C. Once this is done, use the sweep example or something similar to move the servo under load while measuring the current consumed for the given voltage in the spec sheet.
Then connect the battery pack and other parts together - but only the sensor; test the sensor, note the current, ping the sensor and note the current (two separate measurements). You may need to ping the sensor repeatedly as fast as possible to get a usable reading (you don't care about the return value - you are measuring current use here, not anything else). If possible, verify your reading with the datasheet - regardless, though, use your reading as the actual value.
Disconnect the sensor - then connect a single servo and measure it's current consumption under load (it should equal what you got in step 3).
Disconnect the servo - measure the current consumption of the Arduino itself when it is running the code.
Connect one servo (with a load) and the sensor - measure the current consumption of the Arduino when it is running the code.
Connect a second servo (with a load) - again, measure the current consumption of the Arduino when it is running the code.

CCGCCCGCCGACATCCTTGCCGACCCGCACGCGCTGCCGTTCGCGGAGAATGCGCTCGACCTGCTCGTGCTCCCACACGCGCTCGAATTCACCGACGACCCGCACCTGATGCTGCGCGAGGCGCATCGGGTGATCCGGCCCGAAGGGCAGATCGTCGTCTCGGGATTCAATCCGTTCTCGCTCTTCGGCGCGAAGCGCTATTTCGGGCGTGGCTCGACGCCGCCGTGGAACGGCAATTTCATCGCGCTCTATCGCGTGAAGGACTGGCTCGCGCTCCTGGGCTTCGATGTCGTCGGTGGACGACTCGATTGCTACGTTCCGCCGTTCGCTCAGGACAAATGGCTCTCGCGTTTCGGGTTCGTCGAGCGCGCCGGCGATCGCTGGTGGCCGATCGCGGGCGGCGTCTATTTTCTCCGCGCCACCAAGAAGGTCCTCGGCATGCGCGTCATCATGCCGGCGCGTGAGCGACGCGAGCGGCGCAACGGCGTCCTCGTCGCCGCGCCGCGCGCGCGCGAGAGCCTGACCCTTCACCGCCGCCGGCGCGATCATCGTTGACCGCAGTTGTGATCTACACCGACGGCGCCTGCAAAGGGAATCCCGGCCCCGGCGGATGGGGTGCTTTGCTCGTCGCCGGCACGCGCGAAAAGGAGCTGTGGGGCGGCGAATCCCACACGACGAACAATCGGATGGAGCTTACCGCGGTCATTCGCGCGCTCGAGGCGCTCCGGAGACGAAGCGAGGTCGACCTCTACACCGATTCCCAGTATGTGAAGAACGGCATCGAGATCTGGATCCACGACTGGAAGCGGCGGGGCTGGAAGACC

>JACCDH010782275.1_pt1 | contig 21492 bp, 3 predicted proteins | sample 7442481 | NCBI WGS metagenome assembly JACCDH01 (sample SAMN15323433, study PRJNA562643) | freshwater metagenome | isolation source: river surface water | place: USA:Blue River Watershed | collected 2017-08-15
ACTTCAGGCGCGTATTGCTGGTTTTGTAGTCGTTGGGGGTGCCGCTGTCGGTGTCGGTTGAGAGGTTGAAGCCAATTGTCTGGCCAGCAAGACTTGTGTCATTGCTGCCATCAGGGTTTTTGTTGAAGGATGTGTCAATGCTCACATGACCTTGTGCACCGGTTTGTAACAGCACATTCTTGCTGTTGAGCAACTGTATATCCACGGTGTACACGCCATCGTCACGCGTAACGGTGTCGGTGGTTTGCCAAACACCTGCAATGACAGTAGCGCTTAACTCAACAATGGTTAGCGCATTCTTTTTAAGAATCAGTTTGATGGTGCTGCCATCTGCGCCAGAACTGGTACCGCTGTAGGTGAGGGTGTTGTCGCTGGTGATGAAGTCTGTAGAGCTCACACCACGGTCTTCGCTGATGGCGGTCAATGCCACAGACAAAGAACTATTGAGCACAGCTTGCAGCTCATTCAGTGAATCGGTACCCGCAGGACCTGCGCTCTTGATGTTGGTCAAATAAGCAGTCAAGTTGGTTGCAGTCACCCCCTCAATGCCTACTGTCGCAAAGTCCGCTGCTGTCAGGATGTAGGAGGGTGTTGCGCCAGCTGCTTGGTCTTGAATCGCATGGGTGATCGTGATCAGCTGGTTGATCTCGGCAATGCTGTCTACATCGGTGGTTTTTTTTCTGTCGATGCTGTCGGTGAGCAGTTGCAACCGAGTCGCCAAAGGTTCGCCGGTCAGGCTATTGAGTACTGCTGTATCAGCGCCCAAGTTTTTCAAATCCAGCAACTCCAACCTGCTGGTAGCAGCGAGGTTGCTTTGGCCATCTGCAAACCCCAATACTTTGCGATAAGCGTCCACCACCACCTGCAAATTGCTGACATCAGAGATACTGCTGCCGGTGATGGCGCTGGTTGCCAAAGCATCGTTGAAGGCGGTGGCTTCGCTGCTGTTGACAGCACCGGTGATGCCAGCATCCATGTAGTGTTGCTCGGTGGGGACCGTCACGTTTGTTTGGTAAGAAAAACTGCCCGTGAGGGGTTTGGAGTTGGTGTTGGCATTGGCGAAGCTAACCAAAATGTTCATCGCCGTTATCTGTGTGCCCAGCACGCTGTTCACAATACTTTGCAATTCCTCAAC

For steps 7 and 8 - you might prepare some test code that will exercise all servos and the sensor at the same time - to simulate "worst case scenario".
With all of this data, you should be able to see how much current overall and max your system is using for the given voltage, and whether (knowing the voltage of the battery pack and its "C" rating) it can supply the current properly.
Repeat step 8 enough times (adding on more and more servos with loads) - and at some point (likely far below the 12 servos you are using) you should start seeing your problems occur. Note that each servo may require up to an amp of current while under load; even if it only require 500 mA under load, with 12 servos all operating at the same time, that would be 6 amps of load (not counting the ultrasonic sensor or the needs of the Arduino itself!). It's a wonder that you haven't burned out the AC adaptor, but it doesn't surprise me that the battery pack may not be able to supply the load (especially if the cells are only 1 C rated cells).
Also - don't connect two of the packs in series - but you might try two of the packs in parallel (to give you approximately 4 amps or more at 4.8 volts).
thanks so much for your patience with this newbie question and I hope to solve this issue.
Again - it really sounds like you are experiencing voltage sags and other issues due to excess current consumption from all of the servos, the sensor, and the Arduino, which you aren't supplying adequately. But this is only a guess on my part, without having the actual measured data of course.
Good luck, and I hope this helps...